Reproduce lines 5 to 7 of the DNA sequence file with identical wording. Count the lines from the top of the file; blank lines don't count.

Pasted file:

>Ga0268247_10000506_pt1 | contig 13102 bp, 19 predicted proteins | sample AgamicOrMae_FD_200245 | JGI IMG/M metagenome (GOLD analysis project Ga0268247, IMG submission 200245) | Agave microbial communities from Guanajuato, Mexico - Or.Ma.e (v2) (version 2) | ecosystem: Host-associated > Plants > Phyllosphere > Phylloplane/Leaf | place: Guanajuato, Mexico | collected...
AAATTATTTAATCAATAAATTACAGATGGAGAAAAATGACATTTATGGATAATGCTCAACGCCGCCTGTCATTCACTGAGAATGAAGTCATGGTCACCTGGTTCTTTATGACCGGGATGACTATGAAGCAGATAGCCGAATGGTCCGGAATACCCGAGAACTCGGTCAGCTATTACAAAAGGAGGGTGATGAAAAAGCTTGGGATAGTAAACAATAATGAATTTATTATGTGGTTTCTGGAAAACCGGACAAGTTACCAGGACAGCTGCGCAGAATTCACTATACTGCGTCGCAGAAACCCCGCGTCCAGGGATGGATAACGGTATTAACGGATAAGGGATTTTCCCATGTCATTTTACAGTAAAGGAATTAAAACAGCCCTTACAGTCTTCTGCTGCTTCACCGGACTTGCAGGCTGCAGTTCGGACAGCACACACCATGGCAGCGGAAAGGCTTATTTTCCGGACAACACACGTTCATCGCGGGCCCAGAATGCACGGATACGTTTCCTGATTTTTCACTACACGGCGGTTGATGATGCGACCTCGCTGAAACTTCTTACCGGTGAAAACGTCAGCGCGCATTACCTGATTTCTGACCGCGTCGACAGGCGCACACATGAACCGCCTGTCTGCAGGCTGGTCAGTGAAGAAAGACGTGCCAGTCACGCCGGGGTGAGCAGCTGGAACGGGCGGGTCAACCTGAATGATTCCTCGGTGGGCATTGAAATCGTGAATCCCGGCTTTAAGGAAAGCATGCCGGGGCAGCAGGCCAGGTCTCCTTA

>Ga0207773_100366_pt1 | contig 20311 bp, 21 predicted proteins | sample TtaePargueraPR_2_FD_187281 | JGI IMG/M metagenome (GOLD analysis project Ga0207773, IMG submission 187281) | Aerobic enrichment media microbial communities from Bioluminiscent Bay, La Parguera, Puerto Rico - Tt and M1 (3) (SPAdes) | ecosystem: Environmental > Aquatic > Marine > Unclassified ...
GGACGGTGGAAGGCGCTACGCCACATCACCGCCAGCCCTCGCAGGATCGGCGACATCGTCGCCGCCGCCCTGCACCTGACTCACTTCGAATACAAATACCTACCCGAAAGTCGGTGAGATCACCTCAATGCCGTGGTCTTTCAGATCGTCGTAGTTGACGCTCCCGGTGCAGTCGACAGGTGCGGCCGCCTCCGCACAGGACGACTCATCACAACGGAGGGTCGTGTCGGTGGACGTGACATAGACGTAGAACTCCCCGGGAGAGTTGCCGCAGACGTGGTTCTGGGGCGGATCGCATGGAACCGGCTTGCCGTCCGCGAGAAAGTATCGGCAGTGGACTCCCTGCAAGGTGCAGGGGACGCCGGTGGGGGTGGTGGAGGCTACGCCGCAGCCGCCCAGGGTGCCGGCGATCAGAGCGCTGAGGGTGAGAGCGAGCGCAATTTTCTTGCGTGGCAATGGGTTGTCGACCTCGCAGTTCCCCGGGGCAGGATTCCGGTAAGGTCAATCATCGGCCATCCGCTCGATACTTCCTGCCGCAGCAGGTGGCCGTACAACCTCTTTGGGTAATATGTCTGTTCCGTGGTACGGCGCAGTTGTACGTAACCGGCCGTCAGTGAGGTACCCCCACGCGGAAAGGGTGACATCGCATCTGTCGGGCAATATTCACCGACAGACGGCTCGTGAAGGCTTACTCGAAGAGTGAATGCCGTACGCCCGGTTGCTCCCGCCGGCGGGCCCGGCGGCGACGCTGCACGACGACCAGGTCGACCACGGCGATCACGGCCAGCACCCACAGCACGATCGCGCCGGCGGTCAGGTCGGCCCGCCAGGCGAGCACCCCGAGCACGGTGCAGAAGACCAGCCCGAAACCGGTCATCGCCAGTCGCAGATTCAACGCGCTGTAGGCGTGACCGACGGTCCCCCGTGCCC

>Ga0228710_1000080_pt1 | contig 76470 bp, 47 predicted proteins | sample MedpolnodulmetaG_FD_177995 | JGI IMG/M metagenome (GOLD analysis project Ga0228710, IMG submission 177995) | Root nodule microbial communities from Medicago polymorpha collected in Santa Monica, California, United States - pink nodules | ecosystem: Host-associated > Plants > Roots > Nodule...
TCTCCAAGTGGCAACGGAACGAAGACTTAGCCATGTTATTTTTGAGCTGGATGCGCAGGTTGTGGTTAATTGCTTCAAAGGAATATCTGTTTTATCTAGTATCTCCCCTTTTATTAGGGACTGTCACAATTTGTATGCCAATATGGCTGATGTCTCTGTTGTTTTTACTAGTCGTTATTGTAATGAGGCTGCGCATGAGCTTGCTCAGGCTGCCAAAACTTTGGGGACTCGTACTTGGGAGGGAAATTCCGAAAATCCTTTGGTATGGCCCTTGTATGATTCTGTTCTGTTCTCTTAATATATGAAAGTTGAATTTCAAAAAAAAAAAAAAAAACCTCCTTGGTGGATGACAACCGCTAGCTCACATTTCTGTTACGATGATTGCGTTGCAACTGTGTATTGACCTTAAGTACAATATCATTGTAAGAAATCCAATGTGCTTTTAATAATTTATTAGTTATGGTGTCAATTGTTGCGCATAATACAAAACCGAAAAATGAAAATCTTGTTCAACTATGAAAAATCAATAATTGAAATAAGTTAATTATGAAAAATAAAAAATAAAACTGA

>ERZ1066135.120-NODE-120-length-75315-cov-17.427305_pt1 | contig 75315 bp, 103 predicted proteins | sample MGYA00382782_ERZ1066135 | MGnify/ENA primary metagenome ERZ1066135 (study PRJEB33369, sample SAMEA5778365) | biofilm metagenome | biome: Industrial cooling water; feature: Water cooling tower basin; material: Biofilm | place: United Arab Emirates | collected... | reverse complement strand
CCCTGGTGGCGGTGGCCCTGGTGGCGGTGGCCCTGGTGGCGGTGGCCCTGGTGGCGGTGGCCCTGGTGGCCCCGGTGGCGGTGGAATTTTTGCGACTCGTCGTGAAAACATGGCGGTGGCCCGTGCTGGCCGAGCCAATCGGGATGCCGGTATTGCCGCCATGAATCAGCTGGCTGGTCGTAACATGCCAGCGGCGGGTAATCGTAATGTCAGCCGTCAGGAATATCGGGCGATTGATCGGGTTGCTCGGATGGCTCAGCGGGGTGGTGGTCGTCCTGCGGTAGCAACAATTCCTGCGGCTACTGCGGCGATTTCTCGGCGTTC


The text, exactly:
>Ga0228710_1000080_pt1 | contig 76470 bp, 47 predicted proteins | sample MedpolnodulmetaG_FD_177995 | JGI IMG/M metagenome (GOLD analysis project Ga0228710, IMG submission 177995) | Root nodule microbial communities from Medicago polymorpha collected in Santa Monica, California, United States - pink nodules | ecosystem: Host-associated > Plants > Roots > Nodule...
TCTCCAAGTGGCAACGGAACGAAGACTTAGCCATGTTATTTTTGAGCTGGATGCGCAGGTTGTGGTTAATTGCTTCAAAGGAATATCTGTTTTATCTAGTATCTCCCCTTTTATTAGGGACTGTCACAATTTGTATGCCAATATGGCTGATGTCTCTGTTGTTTTTACTAGTCGTTATTGTAATGAGGCTGCGCATGAGCTTGCTCAGGCTGCCAAAACTTTGGGGACTCGTACTTGGGAGGGAAATTCCGAAAATCCTTTGGTATGGCCCTTGTATGATTCTGTTCTGTTCTCTTAATATATGAAAGTTGAATTTCAAAAAAAAAAAAAAAAACCTCCTTGGTGGATGACAACCGCTAGCTCACATTTCTGTTACGATGATTGCGTTGCAACTGTGTATTGACCTTAAGTACAATATCATTGTAAGAAATCCAATGTGCTTTTAATAATTTATTAGTTATGGTGTCAATTGTTGCGCATAATACAAAACCGAAAAATGAAAATCTTGTTCAACTATGAAAAATCAATAATTGAAATAAGTTAATTATGAAAAATAAAAAATAAAACTGA

>ERZ1066135.120-NODE-120-length-75315-cov-17.427305_pt1 | contig 75315 bp, 103 predicted proteins | sample MGYA00382782_ERZ1066135 | MGnify/ENA primary metagenome ERZ1066135 (study PRJEB33369, sample SAMEA5778365) | biofilm metagenome | biome: Industrial cooling water; feature: Water cooling tower basin; material: Biofilm | place: United Arab Emirates | collected... | reverse complement strand